Before setting up SSH without a password in Linux, it is crucial to ensure that you still need an SSH key pair saved on your device.
In this stage, avoid overwriting existing keys by verifying their absence. Here’s how you can check for any existing keys:
Step 1: Open a terminal using the shortcut (e.g., pressing CTRL+ALT+T) or clicking the Show Applications button on the dash bar.
Step 2: In the search box, type “terminal” and select the terminal application.
Step 3: Run the command “ls -al ~/.ssh/id_*.pub.”
If you receive an error message such as “no such file or directory” or “no matches found,” it indicates that you do not have any SSH keys, and you can proceed to the next step.
Step 4: Did you discover that you already possess a key pair? In that case, you have two options:
You can proceed directly to the next stage to continue setting up passwordless SSH in Linux or back up the existing keys and generate new ones by following the above instructions.
SSH keys are generated using a key generator tool in the SSH command line tool suite. This tool employs a one-way mathematical algorithm to create public and private keys.
To generate your key pair on your local machine, follow these steps:
Step 1: Open the terminal and enter the command “ssh-keygen” followed by pressing Enter.
Step 2: The key generator will default generate Rivest–Shamir–Adleman (RSA) based keys.
When prompted, specify the path to the file where you want to store your RSA private key.
You have successfully generated your key pair. The private key (id_rsa) and public key (id_rsa.pub) will be stored in the .ssh folder.
To confirm the successful generation of the keys, you can use the command “ls -al ~/.ssh/id_*.pub.” Or “ls -l /home/your_username/.ssh/” to check the contents of the .ssh directory and verify if the public and private keys are saved on your device.
Then, enable passwordless access to the remote server. You need to copy the public key and upload it to the server. Follow these steps to accomplish that:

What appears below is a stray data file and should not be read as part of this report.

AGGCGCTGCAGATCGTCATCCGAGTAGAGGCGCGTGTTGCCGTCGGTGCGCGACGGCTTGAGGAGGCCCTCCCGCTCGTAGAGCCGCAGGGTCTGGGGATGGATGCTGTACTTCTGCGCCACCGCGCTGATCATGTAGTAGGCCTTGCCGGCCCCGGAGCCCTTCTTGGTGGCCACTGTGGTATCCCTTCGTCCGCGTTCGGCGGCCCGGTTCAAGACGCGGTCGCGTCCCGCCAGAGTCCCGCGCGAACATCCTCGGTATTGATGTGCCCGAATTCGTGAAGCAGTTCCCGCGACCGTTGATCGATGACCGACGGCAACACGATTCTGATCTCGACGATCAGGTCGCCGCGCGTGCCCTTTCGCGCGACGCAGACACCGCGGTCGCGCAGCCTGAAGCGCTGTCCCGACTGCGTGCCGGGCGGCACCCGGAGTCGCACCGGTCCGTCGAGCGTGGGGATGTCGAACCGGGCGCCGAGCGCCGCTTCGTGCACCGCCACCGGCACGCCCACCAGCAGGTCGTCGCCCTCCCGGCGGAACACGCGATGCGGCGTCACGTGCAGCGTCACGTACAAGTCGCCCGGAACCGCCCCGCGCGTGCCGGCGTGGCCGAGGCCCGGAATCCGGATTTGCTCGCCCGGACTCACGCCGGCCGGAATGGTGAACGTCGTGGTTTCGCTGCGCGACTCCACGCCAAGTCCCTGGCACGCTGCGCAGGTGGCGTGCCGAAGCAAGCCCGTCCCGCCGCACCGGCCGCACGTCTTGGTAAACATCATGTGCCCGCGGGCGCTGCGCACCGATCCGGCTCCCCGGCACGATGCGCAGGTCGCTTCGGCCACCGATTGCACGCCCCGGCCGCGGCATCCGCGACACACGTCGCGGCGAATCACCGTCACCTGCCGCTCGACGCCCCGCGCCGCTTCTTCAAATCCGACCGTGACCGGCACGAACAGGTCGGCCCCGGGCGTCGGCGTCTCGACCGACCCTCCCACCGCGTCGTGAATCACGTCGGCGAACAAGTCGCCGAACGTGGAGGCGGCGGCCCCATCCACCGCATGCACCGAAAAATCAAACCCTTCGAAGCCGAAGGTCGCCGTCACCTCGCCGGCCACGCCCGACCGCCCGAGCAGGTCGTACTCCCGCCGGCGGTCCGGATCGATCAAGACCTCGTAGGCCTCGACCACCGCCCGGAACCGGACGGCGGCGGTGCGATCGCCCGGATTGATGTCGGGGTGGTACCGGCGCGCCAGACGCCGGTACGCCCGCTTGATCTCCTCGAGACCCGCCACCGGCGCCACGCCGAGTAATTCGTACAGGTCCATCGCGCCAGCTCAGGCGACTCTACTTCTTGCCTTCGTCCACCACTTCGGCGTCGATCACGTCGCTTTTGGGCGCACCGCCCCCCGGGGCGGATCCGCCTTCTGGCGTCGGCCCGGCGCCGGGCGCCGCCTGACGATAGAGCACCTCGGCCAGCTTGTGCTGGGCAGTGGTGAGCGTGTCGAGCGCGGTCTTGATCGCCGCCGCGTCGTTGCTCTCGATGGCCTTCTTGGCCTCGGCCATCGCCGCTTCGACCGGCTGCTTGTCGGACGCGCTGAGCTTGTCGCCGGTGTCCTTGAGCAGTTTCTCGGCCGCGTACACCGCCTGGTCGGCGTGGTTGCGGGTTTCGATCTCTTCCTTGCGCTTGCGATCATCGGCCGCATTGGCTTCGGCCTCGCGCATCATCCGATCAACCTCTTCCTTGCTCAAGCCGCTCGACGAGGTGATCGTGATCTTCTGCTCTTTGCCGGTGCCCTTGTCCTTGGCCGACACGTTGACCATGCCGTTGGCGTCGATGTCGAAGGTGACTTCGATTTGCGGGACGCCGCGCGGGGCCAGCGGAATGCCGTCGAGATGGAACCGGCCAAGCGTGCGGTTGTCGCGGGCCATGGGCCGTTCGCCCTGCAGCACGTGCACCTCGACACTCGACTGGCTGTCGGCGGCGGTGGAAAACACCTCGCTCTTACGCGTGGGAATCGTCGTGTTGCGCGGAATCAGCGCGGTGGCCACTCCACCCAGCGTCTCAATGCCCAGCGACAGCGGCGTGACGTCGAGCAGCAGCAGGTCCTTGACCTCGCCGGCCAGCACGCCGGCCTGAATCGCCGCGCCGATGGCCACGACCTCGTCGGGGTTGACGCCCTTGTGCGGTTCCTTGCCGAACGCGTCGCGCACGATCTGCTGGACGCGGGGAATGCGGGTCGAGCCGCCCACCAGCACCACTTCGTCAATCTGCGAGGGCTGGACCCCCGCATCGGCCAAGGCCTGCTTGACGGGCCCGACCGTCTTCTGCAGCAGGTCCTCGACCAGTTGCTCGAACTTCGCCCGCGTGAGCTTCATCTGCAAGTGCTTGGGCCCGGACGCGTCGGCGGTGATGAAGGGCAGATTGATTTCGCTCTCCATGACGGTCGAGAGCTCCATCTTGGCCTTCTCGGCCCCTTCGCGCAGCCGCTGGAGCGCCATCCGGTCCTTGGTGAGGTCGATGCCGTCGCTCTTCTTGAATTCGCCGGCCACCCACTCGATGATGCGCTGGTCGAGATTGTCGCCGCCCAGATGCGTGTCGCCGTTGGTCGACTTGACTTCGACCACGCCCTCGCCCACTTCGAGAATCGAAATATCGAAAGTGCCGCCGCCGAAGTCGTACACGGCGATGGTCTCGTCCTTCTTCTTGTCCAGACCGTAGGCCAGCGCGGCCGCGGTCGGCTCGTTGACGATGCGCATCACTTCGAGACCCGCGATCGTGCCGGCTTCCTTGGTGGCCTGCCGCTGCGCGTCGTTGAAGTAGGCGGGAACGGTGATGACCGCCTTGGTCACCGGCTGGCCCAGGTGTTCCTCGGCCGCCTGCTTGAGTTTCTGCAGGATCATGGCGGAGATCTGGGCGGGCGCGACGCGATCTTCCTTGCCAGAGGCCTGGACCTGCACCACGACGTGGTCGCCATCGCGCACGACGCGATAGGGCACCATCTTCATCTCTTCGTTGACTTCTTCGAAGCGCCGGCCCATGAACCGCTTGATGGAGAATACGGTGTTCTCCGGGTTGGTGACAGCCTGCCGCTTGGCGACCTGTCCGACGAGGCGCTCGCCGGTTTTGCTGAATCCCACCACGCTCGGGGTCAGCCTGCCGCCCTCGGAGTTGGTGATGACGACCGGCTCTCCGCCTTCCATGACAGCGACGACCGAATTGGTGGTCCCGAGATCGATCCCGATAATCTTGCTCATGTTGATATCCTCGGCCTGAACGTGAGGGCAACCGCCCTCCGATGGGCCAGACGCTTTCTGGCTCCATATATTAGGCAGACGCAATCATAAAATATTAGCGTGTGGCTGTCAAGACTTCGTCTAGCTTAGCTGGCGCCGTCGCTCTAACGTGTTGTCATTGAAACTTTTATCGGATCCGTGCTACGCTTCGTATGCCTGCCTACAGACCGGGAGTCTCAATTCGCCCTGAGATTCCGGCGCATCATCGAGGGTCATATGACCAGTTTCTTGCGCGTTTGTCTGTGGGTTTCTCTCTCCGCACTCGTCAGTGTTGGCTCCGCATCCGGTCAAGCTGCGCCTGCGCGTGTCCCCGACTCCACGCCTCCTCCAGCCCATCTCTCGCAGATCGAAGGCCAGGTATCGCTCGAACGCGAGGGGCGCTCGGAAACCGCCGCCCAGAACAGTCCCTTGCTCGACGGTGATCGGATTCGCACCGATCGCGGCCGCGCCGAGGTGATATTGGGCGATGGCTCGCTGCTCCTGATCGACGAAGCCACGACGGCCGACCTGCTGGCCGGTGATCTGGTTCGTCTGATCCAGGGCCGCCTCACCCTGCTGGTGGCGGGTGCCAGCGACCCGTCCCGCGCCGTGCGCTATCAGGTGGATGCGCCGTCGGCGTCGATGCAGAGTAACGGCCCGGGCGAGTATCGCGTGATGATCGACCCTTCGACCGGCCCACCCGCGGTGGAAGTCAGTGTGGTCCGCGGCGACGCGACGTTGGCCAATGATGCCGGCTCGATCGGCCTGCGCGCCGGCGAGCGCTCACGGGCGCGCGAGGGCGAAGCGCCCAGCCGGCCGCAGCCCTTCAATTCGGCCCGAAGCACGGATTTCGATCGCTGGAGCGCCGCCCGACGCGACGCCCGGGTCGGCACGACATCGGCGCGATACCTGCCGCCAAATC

Step 1: Open the terminal and enter the command “ssh-copy-id” followed by your server’s username, IP address, or hostname.
The command should be in the format:
Step 2: When prompted, enter the password you usually use to access the server. As you type the password, it will not be displayed on the screen for security reasons. It can be protected against shoulder surfing.
Step 3: After authentication, your public key will be automatically added to the remote user-authorized keys file. It enables you to access the server without being prompted for credentials.
Step 4: Once you copy and upload the public key to the server, establish a secure connection using key-based authentication. It will eliminate the need for passwords during SSH sessions.
Congratulations on completing the setup of passwordless SSH in Linux!
However, verifying if the configuration is successful before you begin celebrating is essential. You can do this by testing the login to your remote server using the SSH command.
Follow these steps:
Step 1: Open your terminal and type the command “ssh server_username@server_ip_address” (or hostname) into the terminal.
QUICK NOTE: Make sure to replace “server_username” with the actual username used on the remote server and “server_ip_address” (or hostname) with the corresponding IP address or hostname.
Step 2: Press Enter to execute the command.
Step 3: If the setup is successful, you will be logged in to the remote server without being prompted for a password.
Step 4: The above action confirms that the passwordless SSH setup is functioning correctly.
When facing difficulties with SSH passwordless login, consider the following checks:
Step 1: Ensure that the id_rsa.pub file has been added to the $HOME/.ssh/authorized_keys file for the specific user on the target server.
# cat $HOME/.ssh/authorized_keys
Step 2: Verify that the write (w) bit is not set for the group or others on the user’s home directory on the target server.
Step 3: Examine the sshd_config file on the target server for any access restrictions. Pay attention to the presence of a PubkeyAcceptedKeyTypes entry and confirm that the necessary key types are defined.
Step 4: For more detailed information, enable debug mode for sshd on the target server and attempt an SSH connection to it.
For example, the debug logs might display the following error: